The total Spanish losses were about 15,000 dead, wounded, or captured. French losses were about 4,000.
The battle was an important propaganda victory for Mazarin and Enghien, the future "Great Condé" and represented a weakening of the besieged Spanish Low Countries. It was also of symbolic importance, as it was one of the few major battlefield defeats of a Spanish army in over a century and, moreover, a defeat of one its most famous units. It has been noted that Melo's German, Walloon, and Italian troops actually surrendered first, while the Spanish infantry surrendered only after standing hours of infantry and cavalry charges and a vicious spell under the French guns. They were given the treatment usually given to a fortress garrison and retired from the field with their arms, flags and honors. The French army ended the supremacy of the tercios at Rocroi. Military intervention by Bourbon France had proved a very different matter from the Valois contests of the previous century; it was the new nature and weight of absolute monarchy in France which was now to encompass the downfall of Spanish imperial power in Europe.5 With the end of the French Wars of Religion, Cardinal Mazarin slowly turned the tide against the Spanish in France and in the Low Countries. Mazarin's alliance with England resulted in the defeat of the Spanish Army of Flanders at the Battle of the Dunes and consequently the Treaty of the Pyrenees. Although Spain looked to be all-powerful in 1652, the peace settlement reflected the demise of Spain's mastery of Europe in the late 1650s.6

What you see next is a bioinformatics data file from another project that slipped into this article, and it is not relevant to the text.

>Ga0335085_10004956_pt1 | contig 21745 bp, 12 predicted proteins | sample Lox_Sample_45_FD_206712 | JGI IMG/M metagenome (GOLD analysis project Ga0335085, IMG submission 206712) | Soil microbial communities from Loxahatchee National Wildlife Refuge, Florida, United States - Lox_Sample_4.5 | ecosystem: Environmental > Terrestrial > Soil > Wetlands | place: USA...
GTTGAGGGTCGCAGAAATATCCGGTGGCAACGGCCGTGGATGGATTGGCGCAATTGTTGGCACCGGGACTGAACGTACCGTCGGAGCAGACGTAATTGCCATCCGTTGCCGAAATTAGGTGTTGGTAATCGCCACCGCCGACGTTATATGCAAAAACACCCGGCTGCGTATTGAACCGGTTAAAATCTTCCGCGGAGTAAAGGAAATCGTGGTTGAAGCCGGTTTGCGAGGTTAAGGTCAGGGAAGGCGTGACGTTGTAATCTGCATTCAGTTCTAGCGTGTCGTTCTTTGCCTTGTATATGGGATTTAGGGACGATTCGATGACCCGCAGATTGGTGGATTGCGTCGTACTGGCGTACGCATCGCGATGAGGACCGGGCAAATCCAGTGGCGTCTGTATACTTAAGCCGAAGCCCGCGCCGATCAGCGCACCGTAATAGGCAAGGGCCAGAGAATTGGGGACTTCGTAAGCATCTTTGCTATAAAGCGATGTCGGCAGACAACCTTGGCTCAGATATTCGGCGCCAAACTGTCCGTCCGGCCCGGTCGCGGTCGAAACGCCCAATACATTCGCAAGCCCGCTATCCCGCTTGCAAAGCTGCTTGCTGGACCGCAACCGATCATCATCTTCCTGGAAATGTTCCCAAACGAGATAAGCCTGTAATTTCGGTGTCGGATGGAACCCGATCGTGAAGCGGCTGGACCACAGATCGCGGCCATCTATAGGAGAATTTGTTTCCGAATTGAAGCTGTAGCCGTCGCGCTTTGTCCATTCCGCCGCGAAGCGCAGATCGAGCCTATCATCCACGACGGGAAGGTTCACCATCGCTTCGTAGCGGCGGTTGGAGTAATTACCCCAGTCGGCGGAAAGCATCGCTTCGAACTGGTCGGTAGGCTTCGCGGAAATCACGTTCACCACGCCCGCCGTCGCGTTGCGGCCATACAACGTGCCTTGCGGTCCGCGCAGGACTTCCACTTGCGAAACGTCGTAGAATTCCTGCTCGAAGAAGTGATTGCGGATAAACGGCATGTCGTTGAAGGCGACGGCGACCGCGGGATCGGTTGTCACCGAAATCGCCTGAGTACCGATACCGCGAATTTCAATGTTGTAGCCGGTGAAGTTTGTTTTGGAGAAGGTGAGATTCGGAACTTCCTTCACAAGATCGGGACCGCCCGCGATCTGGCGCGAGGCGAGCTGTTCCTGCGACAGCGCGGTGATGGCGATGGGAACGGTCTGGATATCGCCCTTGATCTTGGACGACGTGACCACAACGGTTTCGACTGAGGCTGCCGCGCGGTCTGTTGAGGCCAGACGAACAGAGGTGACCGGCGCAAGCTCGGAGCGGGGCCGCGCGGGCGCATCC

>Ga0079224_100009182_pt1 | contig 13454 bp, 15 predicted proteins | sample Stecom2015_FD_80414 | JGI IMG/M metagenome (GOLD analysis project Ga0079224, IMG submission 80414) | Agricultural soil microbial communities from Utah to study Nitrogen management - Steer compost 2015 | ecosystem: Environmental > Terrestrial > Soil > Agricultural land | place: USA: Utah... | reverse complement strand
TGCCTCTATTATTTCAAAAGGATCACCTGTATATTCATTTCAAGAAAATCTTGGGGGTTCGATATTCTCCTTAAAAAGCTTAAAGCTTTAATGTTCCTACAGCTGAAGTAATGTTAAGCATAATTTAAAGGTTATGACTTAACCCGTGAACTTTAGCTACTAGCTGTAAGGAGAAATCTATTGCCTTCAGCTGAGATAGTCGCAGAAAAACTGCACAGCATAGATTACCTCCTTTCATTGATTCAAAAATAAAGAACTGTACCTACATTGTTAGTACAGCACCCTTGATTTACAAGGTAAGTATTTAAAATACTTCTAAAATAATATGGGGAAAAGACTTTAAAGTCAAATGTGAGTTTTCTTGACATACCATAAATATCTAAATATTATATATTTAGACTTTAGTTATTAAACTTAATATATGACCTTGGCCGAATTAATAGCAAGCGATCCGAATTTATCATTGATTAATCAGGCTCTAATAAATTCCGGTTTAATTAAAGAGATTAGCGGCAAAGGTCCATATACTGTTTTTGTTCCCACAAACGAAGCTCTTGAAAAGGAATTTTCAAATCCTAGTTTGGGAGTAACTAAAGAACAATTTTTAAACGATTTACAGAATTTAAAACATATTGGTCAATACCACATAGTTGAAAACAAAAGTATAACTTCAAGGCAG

A 2006 Spanish movie, Alatriste, directed by Agustín Díaz Yanes, portrays this battle in its final scene. The soundtrack features in this scene a funeral march, La Madrugá, composed by Colonel Abel Moreno for the Holy Week of Seville, played by the band of the regiment Soria 9, heir of that which participated in the battle, the oldest unit in the Spanish Army, and since nicknamed "the bloody Tercio".citation needed
The sedan chair belonging to the elderly Spanish infantry general Fontaines (a Belgian, known to the Spanish as Fuentes) was taken as a trophy by the French and may be seen in the museum of Les Invalides in Paris. Fontaines was killed in the battle; Enghien is reported to have said, "Had I not won the day I wish I had died like him".
- John Childs (2006). Warfare in the Seventeenth Century. Smithsonian Books. p. 74. ISBN 006089170X.
- "Battle of Rocroi". Encyclopædia Britannica Online. 2010. Retrieved 2010-12-01.
- John Childs (2006). Warfare in the Seventeenth Century. Smithsonian Books. p. 75. ISBN 006089170X.
- Agustín Pacheco Fernández, Rocroi, el último tercio. Spain: Galland Books, 2011. pp. 15-17
- Perry Anderson (23 April 2013). Lineages of the Absolutist State (Verso World History Series). Verso Books. p. 47. ISBN 978-1-78168-054-4. Retrieved 28 April 2013.
- William Young (1 September 2004). International Politics And Warfare In The Age Of Louis Xiv And Peter The Great: A Guide To The Historical Literature. iUniverse. p. 157. ISBN 978-0-595-32992-2. Retrieved 28 April 2013.